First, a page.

was a derivative of some other message. His message was directly given by God and was
not the product of men.

Paul is about to tell us two things. He is going to give us his testimony in a mirror of v3-5 to
demonstrate the fruit of the true gospel in his life. He is also, as a part of his testimony,
going to define the gospel of man.

v13-14 Paul has the Galatians recall his life prior to Christ. It was characterized by
persecuting the Church. This is the mirror of v4 – our sin.

v15-16 Here we find the mirror of v3 – Christ’s sacrifice for us saving us from the penalties
of our sin.

v23-24 The mirror of v5, Paul’s life was so changed by the gospel that people glorified God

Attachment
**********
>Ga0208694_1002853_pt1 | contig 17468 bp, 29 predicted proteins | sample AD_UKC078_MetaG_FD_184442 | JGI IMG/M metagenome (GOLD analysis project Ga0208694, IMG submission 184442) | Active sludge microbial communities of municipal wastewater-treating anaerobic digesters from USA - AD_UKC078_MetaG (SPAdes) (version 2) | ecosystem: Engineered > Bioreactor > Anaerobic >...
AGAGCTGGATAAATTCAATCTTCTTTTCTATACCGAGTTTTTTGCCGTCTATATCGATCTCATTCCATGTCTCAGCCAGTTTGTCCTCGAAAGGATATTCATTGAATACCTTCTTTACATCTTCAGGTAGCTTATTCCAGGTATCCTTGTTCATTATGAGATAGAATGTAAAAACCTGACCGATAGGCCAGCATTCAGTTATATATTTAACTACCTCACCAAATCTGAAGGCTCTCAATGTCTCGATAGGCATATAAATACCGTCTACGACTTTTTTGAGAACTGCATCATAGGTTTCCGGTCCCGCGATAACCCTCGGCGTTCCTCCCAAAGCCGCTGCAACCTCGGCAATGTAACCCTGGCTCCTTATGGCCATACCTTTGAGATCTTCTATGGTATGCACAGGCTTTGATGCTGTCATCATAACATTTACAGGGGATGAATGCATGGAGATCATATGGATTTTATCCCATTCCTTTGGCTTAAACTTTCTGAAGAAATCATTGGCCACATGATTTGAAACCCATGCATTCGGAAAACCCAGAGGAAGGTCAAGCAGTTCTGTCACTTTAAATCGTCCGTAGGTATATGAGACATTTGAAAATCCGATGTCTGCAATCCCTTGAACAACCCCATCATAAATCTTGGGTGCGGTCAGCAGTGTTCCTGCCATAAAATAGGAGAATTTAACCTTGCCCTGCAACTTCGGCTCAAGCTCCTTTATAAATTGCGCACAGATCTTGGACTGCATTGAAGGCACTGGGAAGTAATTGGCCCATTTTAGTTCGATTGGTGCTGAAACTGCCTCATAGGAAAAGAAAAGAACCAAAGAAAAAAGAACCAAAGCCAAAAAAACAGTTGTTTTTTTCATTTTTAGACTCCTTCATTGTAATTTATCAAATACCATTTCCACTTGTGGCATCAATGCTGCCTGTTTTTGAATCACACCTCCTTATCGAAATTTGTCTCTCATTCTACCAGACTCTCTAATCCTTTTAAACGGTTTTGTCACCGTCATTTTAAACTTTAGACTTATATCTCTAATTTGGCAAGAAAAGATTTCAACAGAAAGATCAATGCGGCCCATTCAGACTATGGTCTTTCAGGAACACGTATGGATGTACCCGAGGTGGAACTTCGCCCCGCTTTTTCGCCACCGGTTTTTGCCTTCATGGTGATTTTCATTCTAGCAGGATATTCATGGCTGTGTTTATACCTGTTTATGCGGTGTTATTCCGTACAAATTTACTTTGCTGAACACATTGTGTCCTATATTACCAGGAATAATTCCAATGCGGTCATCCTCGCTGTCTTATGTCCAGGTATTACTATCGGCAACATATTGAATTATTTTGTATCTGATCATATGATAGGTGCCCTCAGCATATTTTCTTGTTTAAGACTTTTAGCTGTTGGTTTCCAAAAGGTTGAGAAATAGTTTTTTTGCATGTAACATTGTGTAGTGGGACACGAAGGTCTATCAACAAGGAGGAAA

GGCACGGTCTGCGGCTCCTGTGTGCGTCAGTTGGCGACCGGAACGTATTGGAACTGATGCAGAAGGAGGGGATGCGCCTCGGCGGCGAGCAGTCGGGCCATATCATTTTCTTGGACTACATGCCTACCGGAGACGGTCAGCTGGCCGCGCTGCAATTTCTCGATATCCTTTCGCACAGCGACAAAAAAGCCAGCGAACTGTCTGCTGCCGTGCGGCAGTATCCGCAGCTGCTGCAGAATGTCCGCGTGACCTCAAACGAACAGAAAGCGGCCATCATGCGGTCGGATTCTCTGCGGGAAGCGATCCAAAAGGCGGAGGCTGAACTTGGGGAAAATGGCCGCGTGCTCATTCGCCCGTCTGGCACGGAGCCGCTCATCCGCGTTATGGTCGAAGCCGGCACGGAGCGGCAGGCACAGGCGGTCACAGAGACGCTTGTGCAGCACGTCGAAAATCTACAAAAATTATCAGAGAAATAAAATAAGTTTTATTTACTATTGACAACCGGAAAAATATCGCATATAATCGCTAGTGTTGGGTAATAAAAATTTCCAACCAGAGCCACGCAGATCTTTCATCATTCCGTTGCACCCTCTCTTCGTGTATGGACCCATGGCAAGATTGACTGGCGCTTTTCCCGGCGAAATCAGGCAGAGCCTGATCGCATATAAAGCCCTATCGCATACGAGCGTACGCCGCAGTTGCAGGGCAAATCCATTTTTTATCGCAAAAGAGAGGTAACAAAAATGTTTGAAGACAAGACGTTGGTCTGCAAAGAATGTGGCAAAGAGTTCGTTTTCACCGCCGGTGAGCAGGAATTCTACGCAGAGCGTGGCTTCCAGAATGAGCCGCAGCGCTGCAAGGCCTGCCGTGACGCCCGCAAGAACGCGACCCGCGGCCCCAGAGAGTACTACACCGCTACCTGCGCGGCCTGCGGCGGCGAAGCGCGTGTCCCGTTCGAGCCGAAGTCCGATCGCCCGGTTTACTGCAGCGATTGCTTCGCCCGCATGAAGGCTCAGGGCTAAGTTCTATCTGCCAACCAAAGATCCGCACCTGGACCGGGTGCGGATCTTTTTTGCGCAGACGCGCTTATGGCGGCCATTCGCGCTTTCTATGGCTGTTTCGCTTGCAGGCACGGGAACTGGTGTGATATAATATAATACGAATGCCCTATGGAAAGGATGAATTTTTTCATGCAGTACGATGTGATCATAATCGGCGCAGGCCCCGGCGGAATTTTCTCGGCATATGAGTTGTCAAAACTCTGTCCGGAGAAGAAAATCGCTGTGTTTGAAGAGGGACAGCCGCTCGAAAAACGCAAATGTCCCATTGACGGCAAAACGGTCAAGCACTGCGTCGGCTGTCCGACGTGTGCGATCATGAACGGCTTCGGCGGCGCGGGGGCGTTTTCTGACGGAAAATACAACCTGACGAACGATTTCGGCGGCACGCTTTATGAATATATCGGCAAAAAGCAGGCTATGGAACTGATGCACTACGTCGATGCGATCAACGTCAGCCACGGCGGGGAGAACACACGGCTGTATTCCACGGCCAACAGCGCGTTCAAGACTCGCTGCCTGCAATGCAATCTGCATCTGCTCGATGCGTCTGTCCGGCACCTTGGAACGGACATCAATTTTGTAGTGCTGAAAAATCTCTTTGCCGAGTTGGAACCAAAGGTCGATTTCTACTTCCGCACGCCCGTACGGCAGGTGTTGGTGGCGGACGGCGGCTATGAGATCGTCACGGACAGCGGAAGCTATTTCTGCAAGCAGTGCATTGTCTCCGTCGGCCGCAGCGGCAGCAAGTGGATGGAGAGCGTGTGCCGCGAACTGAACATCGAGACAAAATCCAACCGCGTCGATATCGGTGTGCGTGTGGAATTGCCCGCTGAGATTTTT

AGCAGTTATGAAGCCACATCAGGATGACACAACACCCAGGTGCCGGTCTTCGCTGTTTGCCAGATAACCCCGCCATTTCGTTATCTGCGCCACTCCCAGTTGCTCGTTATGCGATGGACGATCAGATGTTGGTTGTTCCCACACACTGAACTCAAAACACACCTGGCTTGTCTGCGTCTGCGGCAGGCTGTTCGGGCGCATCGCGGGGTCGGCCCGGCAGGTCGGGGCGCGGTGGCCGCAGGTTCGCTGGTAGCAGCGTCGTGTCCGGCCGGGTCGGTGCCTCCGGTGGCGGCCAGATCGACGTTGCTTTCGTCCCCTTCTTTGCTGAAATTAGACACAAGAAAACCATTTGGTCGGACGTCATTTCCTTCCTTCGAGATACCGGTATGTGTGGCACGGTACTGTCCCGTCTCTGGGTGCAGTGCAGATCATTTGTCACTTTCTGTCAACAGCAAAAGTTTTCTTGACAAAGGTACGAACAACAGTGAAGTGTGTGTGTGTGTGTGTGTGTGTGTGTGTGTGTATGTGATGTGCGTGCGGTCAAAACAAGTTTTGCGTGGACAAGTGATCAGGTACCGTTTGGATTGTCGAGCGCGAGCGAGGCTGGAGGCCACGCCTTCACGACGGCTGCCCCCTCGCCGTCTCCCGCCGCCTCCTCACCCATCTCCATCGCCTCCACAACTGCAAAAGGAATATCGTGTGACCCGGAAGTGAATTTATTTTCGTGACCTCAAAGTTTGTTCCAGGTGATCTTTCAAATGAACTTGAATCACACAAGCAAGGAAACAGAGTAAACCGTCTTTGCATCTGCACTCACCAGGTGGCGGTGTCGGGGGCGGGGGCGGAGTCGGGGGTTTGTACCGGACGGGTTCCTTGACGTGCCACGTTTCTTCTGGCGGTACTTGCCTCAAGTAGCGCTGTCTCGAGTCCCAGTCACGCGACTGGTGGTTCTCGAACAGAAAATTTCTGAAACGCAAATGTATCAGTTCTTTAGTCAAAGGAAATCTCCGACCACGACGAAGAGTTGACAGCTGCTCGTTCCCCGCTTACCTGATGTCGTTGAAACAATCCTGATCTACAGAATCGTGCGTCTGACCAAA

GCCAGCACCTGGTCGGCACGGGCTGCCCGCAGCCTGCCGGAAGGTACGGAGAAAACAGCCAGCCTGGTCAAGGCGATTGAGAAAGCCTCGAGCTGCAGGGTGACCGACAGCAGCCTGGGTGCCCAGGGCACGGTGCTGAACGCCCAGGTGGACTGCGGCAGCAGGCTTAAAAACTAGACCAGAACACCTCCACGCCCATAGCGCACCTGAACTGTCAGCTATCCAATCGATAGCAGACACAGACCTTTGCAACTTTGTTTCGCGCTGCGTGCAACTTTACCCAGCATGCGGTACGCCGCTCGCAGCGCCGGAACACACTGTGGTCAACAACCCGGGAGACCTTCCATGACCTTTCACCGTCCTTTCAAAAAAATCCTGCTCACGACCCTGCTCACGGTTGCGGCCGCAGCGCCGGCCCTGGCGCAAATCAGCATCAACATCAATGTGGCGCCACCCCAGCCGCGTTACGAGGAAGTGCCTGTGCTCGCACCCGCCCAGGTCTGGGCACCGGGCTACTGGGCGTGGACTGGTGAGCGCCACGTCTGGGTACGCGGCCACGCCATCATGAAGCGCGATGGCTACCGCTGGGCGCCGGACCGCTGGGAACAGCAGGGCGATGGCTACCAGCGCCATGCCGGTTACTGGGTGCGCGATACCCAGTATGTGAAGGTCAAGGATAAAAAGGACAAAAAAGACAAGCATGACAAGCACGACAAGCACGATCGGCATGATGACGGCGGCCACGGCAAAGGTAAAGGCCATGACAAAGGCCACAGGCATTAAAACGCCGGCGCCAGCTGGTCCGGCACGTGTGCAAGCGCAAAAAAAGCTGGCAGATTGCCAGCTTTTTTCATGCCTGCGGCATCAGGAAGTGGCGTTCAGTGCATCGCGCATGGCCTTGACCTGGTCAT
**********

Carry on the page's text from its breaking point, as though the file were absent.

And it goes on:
because of him.

We see Paul’s testimony here, but what of our question? What is the gospel of man? It’s
wrapped up in Paul’s former life recorded in v13-14. Paul, in his zeal was advancing in his
religion. Paul was advancing himself in an effort to earn something. That something was
heaven.

What’s the problem with advancing? Isn’t it a good thing to do good works and be zealous
for our religion? Certainly, but Paul was relying on himself to advance to the point where he
had earned a place in heaven. He was treating God like a cosmic businessman – doing
enough to earn His favor. Putting God in his debt.

This is appealing to man (v10) because it empowers us to take control of our destiny. It
empowers us to put God in our debt. Most people believe that they will go to heaven if they
are basically good. This is man’s gospel; and it is an abomination (v7-9).

If we leave this section with only an explanation of man’s gospel we might miss something